The best songs here—“Carlissian,” the title track, “Perfect Eyes,” “001”—marry pop sensibilities with chillwave’s Vaseline virtuosity, but they are few and far between. “Tokyo 3” runs under a minute but ought to have been expanded, as it provides another intriguing possibility with backwards rhythm (think Missy Elliott’s “Work It”) and a haunting melody. The bulk of this album, however, consists of tracks that sound more like instrumental exercises than proper songs. “Gravity Feels” best summarizes this problem; its introductory rhythm is bouncy and nimble, with a laid-back bassline groove to carry it along. After two minutes, however, nothing’s really changed except for the addition of an occasional synth line that seems more like an afterthought than an integral element. It’s not until the song’s final minute (following an irritatingly loud breakdown) that something interesting happens, as Diaz sings over a guitar line that wouldn’t have sounded out of place on Peter Bjorn and John’s Writer’s Block. But before this portion has time to develop, Diaz cuts it short, casting a clumsy, stilted shadow over the entire track.

Earlier, I said that Be So True was too short. As it turns out though, its brevity may have been a key to its success. It seems that when MillionYoung has more room to breathe, he suffocates on his own ideas. There’s a great EP’s worth of material hiding within Replicants, and I wish it had stayed that way. - Beats per minute


Reverb. That's really what it takes to sum up the sound of Millionyoung in a word — well, reverb, some synth goodness, jangly guitars, and a whole mess of diverse elements may be a more accurate description, but that’s hardly a single word, so it doesn’t much count. That's all on display with Replicants, the first full-length Millionyoung release, which follows a couple EPs; expectations, as a result, have been strong.

Replicants is without too many moments of weakness, but the writing’s not particularly stellar (the pun was unintended, but it remains for posterity’s sake.) It tends to draw on a bit, and the reverb can make for a sonically frustrating, headache-inducing experience. There’s not a lot of room here to maneuver, unfortunately. There aren’t any elements that grate at the ears, but Millionyoung’s debut full-length could do with some perspective. That said, taking Replicants in chunks can be very rewarding, as the writing is generally of some quality, and there’s a certain intuitiveness to the sound.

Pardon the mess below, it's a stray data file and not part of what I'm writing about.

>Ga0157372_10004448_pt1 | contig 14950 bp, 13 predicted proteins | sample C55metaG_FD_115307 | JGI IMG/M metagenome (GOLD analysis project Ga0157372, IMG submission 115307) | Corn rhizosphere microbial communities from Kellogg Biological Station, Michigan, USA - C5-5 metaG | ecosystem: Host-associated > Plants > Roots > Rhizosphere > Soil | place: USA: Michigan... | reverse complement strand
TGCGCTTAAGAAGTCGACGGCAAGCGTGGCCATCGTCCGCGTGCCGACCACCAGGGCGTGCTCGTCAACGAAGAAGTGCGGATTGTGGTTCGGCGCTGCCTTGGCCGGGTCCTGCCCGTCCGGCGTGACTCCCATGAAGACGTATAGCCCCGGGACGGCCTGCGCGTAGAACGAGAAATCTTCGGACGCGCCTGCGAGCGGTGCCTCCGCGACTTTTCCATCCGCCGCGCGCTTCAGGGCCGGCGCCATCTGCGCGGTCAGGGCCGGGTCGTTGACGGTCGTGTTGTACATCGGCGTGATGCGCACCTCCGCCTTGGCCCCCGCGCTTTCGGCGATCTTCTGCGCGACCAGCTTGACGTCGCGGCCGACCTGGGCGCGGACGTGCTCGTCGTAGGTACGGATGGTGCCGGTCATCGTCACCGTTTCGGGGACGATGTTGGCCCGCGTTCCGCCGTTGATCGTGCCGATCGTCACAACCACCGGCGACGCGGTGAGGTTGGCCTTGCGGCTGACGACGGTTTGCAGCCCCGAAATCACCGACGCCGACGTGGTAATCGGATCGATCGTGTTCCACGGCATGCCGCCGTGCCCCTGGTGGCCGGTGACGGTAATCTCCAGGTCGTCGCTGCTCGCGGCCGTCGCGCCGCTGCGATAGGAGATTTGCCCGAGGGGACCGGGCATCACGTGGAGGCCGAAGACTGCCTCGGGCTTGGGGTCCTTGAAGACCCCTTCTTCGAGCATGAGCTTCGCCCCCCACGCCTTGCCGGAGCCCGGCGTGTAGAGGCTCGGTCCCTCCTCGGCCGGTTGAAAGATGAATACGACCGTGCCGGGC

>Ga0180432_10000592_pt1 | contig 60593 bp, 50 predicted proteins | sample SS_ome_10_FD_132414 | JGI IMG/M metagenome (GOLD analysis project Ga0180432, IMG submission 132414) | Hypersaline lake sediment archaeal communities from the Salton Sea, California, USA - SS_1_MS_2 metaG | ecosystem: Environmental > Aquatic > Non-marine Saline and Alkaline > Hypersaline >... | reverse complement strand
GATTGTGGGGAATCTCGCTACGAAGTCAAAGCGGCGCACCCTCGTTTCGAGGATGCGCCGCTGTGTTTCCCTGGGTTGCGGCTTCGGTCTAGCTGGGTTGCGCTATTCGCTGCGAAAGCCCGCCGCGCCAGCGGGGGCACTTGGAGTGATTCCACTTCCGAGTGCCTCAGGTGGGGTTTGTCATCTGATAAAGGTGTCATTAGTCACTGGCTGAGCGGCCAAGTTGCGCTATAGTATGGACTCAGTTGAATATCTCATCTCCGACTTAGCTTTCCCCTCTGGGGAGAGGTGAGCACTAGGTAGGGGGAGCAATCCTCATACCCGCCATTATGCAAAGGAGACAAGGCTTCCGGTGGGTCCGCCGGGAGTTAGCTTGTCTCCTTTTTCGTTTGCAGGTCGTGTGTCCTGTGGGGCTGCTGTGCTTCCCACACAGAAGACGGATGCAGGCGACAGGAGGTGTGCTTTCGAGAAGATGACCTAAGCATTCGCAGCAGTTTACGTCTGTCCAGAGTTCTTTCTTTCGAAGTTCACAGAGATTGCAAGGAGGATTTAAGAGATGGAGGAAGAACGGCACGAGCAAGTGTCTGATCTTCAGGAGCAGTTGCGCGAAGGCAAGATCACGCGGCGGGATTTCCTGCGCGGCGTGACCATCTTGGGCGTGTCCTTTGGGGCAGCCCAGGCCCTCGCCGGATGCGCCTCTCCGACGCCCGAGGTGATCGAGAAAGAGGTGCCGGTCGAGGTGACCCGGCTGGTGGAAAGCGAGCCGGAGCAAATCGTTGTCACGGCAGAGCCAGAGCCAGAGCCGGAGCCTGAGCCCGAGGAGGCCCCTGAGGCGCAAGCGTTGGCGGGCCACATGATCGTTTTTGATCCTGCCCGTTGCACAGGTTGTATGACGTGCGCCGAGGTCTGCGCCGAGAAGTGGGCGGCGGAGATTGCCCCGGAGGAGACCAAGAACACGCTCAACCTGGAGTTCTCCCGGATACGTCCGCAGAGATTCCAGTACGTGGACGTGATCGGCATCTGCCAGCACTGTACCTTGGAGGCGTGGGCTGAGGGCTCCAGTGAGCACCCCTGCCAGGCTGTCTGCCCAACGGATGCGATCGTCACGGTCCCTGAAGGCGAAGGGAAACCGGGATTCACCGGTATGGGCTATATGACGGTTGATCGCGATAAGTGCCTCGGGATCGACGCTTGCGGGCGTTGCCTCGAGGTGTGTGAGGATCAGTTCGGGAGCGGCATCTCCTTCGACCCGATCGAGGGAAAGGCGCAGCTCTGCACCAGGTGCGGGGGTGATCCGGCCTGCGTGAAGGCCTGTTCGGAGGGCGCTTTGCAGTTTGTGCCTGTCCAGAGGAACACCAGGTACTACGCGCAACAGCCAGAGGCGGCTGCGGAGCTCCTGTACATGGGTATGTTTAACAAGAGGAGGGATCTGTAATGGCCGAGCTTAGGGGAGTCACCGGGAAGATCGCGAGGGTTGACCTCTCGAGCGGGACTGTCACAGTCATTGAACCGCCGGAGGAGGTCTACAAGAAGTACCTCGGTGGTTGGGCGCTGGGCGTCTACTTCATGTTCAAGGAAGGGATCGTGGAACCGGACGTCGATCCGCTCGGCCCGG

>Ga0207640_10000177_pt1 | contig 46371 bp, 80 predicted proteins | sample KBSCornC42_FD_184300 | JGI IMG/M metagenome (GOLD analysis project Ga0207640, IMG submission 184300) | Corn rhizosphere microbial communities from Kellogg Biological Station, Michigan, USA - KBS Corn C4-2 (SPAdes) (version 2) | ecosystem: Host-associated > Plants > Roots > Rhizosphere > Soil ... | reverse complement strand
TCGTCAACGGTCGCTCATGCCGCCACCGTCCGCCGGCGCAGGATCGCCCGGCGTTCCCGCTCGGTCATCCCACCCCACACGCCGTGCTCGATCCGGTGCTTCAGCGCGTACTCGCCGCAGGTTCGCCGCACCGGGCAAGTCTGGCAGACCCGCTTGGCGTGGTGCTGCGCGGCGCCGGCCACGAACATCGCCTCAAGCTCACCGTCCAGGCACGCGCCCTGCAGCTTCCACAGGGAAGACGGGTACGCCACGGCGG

The Replicants sound is sort of eponymous. It's sort of android-inflected in its own way — and while I'm not entirely certain androids are the best of dancers, they'd probably be inclined to here. The album points toward a sound where the "false" and the "real" become confused and entangled, even if its not entirely there yet. No, Replicants is packed with some real natural pop tendencies, which betray an entirely false approach. There's a bit of an electronic facade to the whole thing, and it masks a bit of that pop nous, but it doesn't hide it all.

Peeking out from the cracks is some guitar with a bit of jangle to it as it tries to avoid getting drowned in a sea of synthesized drum beats, but it makes the album. Millionyoung refrains from too many of the bombastic tendencies of electronic music as a result, and we're left with something quite listenable. - Noripcord


422 people viewed this instagram post from February 23 - datmillionyoung


MillionYoung reached 166K fans with his music spreading throughout 60 countries via Spotify. - datmillionyoung


  • Sunndreamm (EP) (October, 2009) (self-released)
  • Be So True (EP) (March, 2010) (Arcade Sound)
  • Replicants (studio album) (February, 2011) (Old Flame/Crash Symbols)
  • Amanecer (studio album) (July, 2012)
  • Variable (studio album) (February, 2013)
  • Materia (EP) (July, 2014)
  • Rare Form (single) (August, 2017)



Florida native Mike Diaz goes by the name MillionYoung, and pools elements of Animal Collective, Toro y Moi, and New Order into his drowsy, circular soundscapes. He sings wistfully over a blend of acoustic instruments and electronic programming, and uses a retro ‘80s palette of synth sounds. After the Be So True EP and Sunndreamm EP generated a buzz online in 2010, Diaz announced that his first full-length, Replicants, would become available in early 2011.

Band Members